Granma Nineteen and the Soviet's Secret (Biblioasis International Translation #12) (Paperback)
Other Books in Series
This is book number 12 in the Biblioasis International Translation series.
- #2: Good Morning Comrades (Biblioasis International Translation #2) (Paperback): $15.95
- #22: Transparent City (Biblioasis International Translation #22) (Paperback): Email or call for price
Granma Nineteen is an uplifting, heartwarming, and hysterically funny novel. I had never read an Angolan writer before, so I had to try this one. Hands down one of the best decisions I have made in a long time. A wonderful novel about the colonization of a small African village and the town’s folk who live there.
-- Nick— From Nick B. Staff Picks
BY THE WINNER OF THE 2013 JOS SARAMAGO PRIZE
AN AFRICA39/UNESCO CITY OF LITERATURE 2014 TOP AFRICAN WRITER UNDER 40
A GUARDIAN TOP FIVE AFRICAN WRITER, 2012
WINNER OF THE GRINZANE PRIZE FOR BEST YOUNG WRITER, 2010 By the beaches of Luanda, the Soviets are building a grand mausoleum in honour of the Comrade President. Granmas are whispering: houses, they say, will be dexploded, and everyone will have to leave. With the help of his friends Charlita and Pi (whom everyone calls 3.14), and with assistance from Dr. Rafael KnockKnock, the Comrade Gas Jockey, the amorous Gudafterov, crazy Sea Foam, and a ghost, our young hero must decide exactly how much trouble he's willing to face to keep his Granma safe in Bishop's Beach. Energetic and colourful, impish and playful, Granma Nineteen and the Soviet's Secret is a charming coming-of-age story from the next rising star in African literature.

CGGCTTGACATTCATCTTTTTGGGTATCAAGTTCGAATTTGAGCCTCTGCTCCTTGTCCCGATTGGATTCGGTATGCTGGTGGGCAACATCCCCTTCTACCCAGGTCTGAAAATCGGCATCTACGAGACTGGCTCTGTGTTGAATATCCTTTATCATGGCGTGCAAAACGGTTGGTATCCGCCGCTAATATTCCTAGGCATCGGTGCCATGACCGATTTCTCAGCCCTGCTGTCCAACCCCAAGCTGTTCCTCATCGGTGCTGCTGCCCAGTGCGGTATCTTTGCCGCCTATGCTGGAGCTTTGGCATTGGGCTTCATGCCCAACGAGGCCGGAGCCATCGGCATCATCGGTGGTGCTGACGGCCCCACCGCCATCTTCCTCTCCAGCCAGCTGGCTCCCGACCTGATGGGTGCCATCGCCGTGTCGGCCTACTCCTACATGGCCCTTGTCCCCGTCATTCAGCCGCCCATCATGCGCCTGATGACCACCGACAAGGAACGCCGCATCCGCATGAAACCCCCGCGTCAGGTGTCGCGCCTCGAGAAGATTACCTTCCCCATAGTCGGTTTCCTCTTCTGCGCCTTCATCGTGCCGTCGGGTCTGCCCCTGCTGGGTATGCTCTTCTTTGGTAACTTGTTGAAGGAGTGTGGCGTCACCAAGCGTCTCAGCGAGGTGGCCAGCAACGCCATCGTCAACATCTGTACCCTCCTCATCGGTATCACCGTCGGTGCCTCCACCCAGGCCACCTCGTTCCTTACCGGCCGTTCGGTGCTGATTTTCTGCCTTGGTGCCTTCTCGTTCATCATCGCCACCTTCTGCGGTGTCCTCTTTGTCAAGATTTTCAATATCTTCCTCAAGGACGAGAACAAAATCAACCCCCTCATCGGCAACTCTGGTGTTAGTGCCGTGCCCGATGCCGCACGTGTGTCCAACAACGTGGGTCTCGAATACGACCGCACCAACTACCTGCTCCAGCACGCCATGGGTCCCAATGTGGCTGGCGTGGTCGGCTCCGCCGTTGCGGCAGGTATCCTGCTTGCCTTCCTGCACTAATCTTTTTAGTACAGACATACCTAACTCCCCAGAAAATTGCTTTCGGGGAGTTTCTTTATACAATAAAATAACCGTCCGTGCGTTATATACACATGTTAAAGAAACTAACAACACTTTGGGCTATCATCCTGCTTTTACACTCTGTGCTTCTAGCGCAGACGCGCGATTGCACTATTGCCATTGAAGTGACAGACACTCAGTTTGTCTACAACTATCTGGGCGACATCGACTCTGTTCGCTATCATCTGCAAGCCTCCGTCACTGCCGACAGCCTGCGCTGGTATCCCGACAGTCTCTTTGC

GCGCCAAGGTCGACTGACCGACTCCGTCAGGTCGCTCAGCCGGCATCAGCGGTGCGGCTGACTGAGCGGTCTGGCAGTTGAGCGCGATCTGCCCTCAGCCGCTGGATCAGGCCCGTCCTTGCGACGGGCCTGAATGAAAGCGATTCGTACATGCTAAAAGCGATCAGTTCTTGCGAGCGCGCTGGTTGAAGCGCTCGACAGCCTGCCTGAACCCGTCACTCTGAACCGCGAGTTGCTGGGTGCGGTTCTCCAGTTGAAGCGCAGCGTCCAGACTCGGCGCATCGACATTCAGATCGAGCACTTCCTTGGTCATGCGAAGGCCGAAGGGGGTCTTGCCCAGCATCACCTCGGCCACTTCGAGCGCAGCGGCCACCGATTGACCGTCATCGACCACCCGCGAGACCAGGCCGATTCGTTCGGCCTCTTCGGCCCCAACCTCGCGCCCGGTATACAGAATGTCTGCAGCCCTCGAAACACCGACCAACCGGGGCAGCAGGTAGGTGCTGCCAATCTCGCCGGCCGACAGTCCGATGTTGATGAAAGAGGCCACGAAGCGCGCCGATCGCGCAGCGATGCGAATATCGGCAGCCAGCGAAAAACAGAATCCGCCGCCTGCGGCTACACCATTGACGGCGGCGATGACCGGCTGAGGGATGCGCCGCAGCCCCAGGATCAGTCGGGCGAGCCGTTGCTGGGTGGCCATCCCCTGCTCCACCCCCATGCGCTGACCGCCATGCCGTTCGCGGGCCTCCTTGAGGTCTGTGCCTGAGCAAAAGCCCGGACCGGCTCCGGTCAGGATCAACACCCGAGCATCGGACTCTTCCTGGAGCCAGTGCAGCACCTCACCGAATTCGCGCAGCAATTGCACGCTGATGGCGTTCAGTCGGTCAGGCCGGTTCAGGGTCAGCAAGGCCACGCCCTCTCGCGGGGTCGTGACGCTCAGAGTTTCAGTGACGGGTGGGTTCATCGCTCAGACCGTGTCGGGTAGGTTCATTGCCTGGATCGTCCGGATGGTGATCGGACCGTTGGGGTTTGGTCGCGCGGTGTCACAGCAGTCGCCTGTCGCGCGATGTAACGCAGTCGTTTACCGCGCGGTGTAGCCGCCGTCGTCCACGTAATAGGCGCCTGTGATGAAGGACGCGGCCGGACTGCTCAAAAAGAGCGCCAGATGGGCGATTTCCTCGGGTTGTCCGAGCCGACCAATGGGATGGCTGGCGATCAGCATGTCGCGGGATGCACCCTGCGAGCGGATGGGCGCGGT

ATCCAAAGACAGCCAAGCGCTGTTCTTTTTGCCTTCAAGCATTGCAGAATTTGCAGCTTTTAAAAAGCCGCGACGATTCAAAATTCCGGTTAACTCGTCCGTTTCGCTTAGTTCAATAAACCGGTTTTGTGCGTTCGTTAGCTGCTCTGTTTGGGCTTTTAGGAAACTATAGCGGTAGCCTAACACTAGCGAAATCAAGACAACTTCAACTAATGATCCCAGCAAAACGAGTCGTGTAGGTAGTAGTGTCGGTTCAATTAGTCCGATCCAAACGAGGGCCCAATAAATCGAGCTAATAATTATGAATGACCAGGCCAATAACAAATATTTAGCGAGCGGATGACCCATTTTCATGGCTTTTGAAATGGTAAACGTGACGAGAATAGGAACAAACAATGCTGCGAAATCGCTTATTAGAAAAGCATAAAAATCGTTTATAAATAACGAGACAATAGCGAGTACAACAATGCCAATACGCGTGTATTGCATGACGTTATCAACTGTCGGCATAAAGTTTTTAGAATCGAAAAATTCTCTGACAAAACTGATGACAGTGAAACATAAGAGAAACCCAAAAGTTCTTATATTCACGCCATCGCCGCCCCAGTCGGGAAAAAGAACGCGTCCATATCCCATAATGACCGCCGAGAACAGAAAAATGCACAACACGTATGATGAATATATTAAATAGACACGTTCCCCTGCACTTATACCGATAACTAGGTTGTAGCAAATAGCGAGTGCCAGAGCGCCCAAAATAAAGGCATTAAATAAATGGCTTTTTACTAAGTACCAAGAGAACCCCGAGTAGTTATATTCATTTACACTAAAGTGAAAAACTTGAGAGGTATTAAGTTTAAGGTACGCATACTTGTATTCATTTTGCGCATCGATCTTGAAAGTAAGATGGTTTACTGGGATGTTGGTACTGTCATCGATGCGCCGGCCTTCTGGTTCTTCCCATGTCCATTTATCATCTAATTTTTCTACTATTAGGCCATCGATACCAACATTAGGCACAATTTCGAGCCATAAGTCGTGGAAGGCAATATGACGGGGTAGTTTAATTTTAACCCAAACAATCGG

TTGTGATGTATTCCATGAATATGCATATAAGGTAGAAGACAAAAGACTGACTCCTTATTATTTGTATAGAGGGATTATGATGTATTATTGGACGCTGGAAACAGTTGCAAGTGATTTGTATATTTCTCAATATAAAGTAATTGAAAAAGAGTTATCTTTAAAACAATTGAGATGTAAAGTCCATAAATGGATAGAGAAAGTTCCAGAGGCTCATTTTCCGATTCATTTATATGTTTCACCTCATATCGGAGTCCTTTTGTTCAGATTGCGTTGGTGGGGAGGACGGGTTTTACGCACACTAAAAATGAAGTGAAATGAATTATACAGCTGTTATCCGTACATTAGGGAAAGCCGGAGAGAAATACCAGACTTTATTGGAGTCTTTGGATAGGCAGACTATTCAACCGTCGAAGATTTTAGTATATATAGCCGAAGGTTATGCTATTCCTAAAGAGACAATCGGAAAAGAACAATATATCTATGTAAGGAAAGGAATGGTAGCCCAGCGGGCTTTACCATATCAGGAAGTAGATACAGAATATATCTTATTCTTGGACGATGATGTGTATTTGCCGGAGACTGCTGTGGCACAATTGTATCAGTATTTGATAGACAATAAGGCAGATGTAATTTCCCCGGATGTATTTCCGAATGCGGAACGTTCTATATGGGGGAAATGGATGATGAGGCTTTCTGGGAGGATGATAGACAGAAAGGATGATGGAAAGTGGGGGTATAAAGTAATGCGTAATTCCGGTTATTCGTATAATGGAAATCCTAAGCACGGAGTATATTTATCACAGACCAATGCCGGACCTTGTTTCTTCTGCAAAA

About the Author
Ondjaki was born in Luanda, Angola in 1977. He studied in Lisbon, Portugal and now lives in Rio de Janeiro, Brazil.
Ondjaki is the author of five novels, three short story collections and various books of poems and stories for children. He has also made a documentary film, "May Cherries Grow," about his native city. His books have been translated into eight languages and have earned him important literary prizes in Angola, Portugal and Brazil. In 2008 Ondjaki was awarded the Grinzane for Africa Prize in the category of Best Young Writer. In 2012, "The Guardian" named him one of its Top Five African Writers.
Stephen Henighan's books include "Lost Province: Adventures in a Moldovan Family, A Grave in the Air, The Streets of Winter" and "A Report on the Afterlife of Culture." A nominee for the Governor General of Canada's Literary Award, he teaches at the University of Guelph, Ontario.